EBITDA plays a very significant role in understanding a company's financial success. It stands for earnings before interest, taxes, depreciation, and amortization. It measures a firm's performance before external factors like taxes, interest, etc impact the profitability.
It is extensively used to compute the business performance of companies. It is also sometimes used as an alternative to net income.
EBITDA determines the earnings of a firm excluding non-operating factors which the firm does not have any control over. As a result, some experts argue that it is a more accurate way of determining a company's operational profitability and hence should be used more during a financial analysis.
Ignoring tax and interest expenses allows them to focus more on operational performance. Further, depreciation and amortization are non-cash expenses, so EBITDA also provides a clearer insight into the firm's cash flow.
How is it calculated?
To calculate the EBITDA, you add the interest, taxes, depreciation and amortization to the firm's net profit. Another easy way to calculate EBITDA is to take the company’s operating profit, called earnings before interest and tax, and then add its depreciation and amortization values.
EBITDA = Net Profit + Interest + Taxes + Depreciation + Amortization
EBITDA = Operating Income + Depreciation + Amortization
Let's understand the basic terms
- Interest is the expenses a firm incurs due to interest rates.
- Taxes are expenses incurred by a tax imposed by the state and center.
- Depreciation is the non-cash expense incurred on the maintenance of assets.
- Amortization is also a non-cash expense for the intangible assets spread over a long time period. It includes agreements, contracts, patents, and other organisational costs.
A number of times EBITDA is not directly given in the earnings statement but has to be calculated. Earnings, tax, and interest are reported in the company’s earnings report while depreciation and amortizations are given in the cash outflow statement.
Why is it useful
It is generally used to identify if the core business of a firm is doing well and thus is used by many investors to decide whether to invest in a firm or not. It does not take into account the non-applicable expenses and those from intangible assets, so it accounts for only those expenses which are needed for the day-to-day operations of the firm.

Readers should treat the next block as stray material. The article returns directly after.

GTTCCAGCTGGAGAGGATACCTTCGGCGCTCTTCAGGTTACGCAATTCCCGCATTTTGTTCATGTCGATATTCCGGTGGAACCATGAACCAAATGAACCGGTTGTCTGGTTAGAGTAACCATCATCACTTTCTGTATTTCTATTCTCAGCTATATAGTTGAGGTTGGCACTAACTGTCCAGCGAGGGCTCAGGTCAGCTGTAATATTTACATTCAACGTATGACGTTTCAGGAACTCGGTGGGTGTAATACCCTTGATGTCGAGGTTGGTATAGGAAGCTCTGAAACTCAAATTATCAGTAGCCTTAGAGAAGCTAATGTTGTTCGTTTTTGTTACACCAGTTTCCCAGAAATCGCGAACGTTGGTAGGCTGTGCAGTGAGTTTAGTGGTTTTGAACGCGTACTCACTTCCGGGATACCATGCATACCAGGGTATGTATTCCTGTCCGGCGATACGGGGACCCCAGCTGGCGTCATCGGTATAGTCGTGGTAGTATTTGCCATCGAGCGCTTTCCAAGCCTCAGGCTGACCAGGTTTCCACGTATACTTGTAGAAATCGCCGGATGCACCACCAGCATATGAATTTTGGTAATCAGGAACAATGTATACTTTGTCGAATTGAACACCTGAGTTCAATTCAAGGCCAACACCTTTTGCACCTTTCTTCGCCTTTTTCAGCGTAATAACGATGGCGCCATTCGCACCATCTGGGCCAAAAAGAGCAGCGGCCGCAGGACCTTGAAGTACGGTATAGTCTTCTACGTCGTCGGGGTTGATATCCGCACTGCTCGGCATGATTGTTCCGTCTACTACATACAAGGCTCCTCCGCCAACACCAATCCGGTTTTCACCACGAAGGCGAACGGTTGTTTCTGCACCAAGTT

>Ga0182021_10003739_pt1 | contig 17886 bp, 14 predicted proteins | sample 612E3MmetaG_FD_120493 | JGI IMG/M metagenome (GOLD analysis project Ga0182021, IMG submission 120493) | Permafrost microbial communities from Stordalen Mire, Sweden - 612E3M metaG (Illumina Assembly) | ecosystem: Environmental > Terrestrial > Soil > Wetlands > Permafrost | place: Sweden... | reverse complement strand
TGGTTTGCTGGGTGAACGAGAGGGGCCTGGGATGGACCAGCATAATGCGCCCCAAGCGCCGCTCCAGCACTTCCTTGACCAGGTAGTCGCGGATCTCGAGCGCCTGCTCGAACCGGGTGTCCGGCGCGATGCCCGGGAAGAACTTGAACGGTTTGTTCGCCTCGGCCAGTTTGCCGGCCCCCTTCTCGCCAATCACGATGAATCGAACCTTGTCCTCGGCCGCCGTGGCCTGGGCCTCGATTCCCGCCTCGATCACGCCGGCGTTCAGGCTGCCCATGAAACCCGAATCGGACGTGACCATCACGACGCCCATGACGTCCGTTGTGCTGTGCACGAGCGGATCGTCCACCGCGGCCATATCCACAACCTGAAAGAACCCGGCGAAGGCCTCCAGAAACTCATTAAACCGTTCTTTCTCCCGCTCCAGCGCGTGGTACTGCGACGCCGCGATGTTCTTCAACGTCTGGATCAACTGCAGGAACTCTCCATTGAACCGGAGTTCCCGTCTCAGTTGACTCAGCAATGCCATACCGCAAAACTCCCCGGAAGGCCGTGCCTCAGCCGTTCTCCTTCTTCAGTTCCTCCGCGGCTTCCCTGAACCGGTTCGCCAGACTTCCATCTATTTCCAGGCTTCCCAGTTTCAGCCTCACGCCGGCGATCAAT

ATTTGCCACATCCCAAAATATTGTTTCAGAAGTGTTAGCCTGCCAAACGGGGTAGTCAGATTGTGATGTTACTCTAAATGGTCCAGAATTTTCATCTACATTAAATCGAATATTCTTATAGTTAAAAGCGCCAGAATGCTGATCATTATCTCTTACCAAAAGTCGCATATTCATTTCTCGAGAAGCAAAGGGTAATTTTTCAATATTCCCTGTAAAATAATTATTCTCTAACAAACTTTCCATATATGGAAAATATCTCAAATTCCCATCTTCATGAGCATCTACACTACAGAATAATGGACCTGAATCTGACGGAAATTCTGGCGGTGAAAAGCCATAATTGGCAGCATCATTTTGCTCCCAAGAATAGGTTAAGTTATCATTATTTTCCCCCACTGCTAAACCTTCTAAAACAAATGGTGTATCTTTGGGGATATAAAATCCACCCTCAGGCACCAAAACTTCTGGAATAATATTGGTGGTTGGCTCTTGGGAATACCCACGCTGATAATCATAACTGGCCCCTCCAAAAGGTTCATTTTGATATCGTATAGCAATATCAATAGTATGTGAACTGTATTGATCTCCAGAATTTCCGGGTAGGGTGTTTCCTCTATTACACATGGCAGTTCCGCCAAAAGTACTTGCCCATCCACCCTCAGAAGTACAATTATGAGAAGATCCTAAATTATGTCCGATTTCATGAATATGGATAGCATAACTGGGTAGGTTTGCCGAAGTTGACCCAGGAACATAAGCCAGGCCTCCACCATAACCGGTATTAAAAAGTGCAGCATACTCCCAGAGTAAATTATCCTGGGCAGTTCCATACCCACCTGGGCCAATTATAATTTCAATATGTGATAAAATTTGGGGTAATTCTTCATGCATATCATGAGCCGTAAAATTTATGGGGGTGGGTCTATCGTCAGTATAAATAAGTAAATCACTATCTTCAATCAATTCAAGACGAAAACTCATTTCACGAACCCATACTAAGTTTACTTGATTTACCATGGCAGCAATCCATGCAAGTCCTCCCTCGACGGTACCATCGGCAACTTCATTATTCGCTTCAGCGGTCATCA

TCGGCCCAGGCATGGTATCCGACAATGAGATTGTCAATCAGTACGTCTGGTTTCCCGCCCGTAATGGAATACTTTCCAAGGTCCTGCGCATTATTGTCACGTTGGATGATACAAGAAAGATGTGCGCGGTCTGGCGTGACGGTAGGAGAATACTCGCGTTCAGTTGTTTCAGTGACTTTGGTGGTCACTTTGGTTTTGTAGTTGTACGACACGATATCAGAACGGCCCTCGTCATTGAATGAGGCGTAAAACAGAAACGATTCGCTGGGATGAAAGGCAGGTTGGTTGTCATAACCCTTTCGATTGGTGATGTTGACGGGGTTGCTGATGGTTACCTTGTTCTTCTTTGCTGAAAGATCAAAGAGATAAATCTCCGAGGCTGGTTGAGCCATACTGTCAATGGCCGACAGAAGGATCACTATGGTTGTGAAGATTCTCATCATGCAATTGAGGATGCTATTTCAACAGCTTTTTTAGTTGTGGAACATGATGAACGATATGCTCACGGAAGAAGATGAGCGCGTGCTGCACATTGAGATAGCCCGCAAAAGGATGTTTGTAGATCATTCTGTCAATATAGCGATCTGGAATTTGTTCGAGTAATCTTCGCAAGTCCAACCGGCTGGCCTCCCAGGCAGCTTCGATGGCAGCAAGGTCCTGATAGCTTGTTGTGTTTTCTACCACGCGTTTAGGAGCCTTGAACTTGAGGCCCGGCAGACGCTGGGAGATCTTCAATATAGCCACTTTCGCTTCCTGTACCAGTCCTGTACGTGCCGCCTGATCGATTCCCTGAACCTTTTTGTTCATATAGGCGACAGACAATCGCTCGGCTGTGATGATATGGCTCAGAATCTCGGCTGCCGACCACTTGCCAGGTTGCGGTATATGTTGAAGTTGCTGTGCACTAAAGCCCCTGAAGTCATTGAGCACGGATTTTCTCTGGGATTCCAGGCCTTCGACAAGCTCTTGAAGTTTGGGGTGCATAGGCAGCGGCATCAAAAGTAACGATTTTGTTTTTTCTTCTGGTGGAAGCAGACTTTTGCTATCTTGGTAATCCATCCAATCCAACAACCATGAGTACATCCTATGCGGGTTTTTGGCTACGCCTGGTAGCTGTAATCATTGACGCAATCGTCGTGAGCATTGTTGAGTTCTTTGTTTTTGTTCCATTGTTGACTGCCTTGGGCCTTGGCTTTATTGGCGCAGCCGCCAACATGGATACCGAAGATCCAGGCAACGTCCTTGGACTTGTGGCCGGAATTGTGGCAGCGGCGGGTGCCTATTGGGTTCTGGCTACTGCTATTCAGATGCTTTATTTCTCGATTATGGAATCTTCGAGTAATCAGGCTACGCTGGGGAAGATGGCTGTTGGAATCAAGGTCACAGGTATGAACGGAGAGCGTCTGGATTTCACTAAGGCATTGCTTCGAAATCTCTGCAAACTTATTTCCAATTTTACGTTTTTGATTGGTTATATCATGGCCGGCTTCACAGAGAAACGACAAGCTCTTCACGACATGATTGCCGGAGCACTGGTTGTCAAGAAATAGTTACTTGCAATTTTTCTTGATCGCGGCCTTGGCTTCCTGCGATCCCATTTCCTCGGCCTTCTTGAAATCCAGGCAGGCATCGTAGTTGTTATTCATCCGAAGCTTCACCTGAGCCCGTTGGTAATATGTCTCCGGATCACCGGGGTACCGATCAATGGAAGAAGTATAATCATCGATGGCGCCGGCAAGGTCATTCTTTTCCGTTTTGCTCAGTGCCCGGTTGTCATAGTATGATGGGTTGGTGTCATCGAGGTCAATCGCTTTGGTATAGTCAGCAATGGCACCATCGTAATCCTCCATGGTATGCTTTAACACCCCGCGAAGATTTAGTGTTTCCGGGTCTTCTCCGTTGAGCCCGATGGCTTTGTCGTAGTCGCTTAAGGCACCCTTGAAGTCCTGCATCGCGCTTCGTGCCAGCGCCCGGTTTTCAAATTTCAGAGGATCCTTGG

It gives a clear picture of how the firm's business is performing on a day-to-day or short-term basis. It also provides a more transparent view of the firm's cash flow. It helps compare two companies efficiently regarding how their operations are doing.
Since it only focuses on operating profits, some experts criticize it for failing to include capital expenditure. It believes that depreciation or amortization costs can be taken care of later, but that will vary from industry to industry. Tax is also an important and huge expense. Any change in taxation policy will massively impact the company but if an investor is only considering EBITDA, he/she will disregard those effects. Liquidity is needed for daily operations, and not considering tax, interest, etc may not give a very accurate view of the financial condition of the firm.
Also, EBITDA does not fall under GAAP or General Accepted Accounting Principles, so interpreting EBITDA and its components in multiple ways are quite possible. Any small mistake in calculating EBITDA can lead to huge losses as well.
What is EBITDA Margin?
Now that we know what EBITDA is, how do we figure if it is good. It can be done using an EBITDA margin. It is calculated by dividing the total EBITDA by the firm's total revenue and indicates a firm's profitability ratio. This metric is often used by analysts to compare two stocks. A higher margin generally indicates a good potential since it showcases that the operating expenses of a firm are lower than its revenue and vice versa.
Overall, EBITDA is a handy tool for easily comparing and evaluating companies but it cannot be used as a substitute for other metrics like net income. It does provide an efficient way of calculating the core profit of the firm. Nonetheless, the expenses excluded from EBITDA have financial implications and should not be dismissed.